Ebooks for the mature professional, by Liz Weinmann

ebook readerAre you a visionary, intelligent and motivated professional over 40? Liz DiMarco Weinmann has published four ebooks specifically targeted to you and your needs.

Regardless of your education or lifestyle, you are a manager – of your life, of your family, of your career, and even to a certain extent, of your community. Shouldn’t you DRIVE, ADVANCE, RULE and EXPRESS Your Own EXPERIENCE & EXPERTISE  toward something beneficial for you, something that will make you happy while you’re meeting your responsibilities and duties to others?

These ebooks are your roadmaps!  Available now, they offer important intrapersonal, interpersonal and instrumental principles and practices to help you to drive your strategy, apply your motivation, and expand your vision to Get DARE From Here!™.


Drive Your Own Strategy,
Uncommon Career Advice for Professionals Over 40 Facing Common Career Challenges

 

 

 

 

Advance Your Own Plan, Uncommon Career Advice for Professionals Over 40 Facing Common Career Challenges

 

 

 

 

Express Your Experience & Expertise, Uncommon Career Advice for Professionals Over 40 Facing Common Career Challenges

 

 

 

 

Rule Your Own Platform, Uncommon Career Advice for Professionals Over 40 Facing Common Career Challenges

 

 

 

 

Taking Care of Business – 21st Century Style

file221263244327Following are some keen gleanings, amusing musings, and plain common sense for mature professionals who get a lot done – with and for other people, taking care of themselves, their teams and their businesses. These are culled from workshops I’ve run recently for mature professionals, classroom exchanges I’ve had with business students in various universities, and “heard on the street” revelations that surprise even someone more over 40 than I want to admit!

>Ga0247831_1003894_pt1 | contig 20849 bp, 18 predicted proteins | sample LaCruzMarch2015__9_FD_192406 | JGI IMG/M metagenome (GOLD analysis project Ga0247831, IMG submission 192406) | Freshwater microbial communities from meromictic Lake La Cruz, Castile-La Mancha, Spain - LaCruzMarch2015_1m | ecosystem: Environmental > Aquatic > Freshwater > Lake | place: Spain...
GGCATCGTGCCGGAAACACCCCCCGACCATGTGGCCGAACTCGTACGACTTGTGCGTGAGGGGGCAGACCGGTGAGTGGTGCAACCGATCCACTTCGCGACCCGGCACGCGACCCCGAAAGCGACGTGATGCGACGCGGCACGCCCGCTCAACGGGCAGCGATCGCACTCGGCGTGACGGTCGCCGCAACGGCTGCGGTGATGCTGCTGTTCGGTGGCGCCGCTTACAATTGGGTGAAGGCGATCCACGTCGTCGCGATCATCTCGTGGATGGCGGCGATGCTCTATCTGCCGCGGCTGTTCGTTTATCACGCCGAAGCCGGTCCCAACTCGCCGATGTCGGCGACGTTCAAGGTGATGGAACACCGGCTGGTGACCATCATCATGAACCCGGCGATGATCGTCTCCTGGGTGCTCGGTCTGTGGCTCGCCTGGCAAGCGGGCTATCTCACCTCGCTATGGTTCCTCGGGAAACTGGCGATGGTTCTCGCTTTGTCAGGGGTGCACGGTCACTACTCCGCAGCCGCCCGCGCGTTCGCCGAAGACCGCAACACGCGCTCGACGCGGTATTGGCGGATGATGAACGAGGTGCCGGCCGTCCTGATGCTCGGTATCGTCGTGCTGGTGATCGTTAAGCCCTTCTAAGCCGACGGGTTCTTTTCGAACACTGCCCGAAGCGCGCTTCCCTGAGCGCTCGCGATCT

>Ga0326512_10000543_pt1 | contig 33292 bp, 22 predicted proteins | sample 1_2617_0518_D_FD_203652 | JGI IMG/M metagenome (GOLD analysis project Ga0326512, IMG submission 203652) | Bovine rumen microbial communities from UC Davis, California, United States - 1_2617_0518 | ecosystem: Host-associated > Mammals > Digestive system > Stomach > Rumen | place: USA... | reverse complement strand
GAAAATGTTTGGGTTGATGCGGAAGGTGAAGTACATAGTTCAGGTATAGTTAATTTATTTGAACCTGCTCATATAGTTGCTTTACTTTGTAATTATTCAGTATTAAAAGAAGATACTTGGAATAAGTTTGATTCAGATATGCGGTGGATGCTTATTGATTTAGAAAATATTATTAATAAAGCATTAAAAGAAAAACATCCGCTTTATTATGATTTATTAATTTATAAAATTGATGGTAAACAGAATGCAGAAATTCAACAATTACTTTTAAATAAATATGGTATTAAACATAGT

1) In today’s workplace, karma is as karma does. If your default leadership mode now that you’re a seasoned professional is to be all dictatorial diva and command-and-control queen, then you’re practicing the outmoded, discredited management principles of the 19th century.  What worked in the factory-driven Industrial Revolution (or in The Devil Wears Prada) is negatively Neanderthal in this environment of self-actualization and self-driven career professionals. Team disenchantment that’s allowed to fester leads to massive defections, operations challenges, and external backlash. If you’re “that guy,” keep in mind this commonsense advice from a variety of leadership experts:

  1. a) Learn to analyze complex team situations – because no one management theory works for all employees in all industries or companies.
  2. b) Develop a broad repertoire of behaviors and knowledge about when to use them – focusing on optimizing your team’s strengths, rather than focusing on their weaknesses.
  3. c) Develop the self-control and self-discipline to go beyond your natural leadership style and adapt to a rapidly changing environment – not everything is a “turnaround” situation. 

harvard bus review2) Learn how to manage yourself, and manage how you learn, before you can hope to manage others – including the leaders to whom you report. A classic Peter Drucker article about how we learn is even more relevant today than when it was published 15 years ago in the Harvard Business Review. I assign it to students as well as mature professionals, because Drucker demonstrates:

a) your preferred ways of learning drive whether you consume and process information efficiently and effectively;
b) you take subsequent actions based on how you learn, and therefore, what you think you know;
c) those actions govern the responses you’re likely to receive (pro and con) from your direct reports as well as your own management;
d) if you’re not learning anymore, it means you’re bored, and if you’re bored, your job is on the line.

3) Should leaders focus on frenetic output and efficiency no matter the company or situation? Or, should they build in time for thoughtful consideration, reflection and resetting of strategies, desired outcomes and potential impacts? Recent media stories skew bipolar for both sides: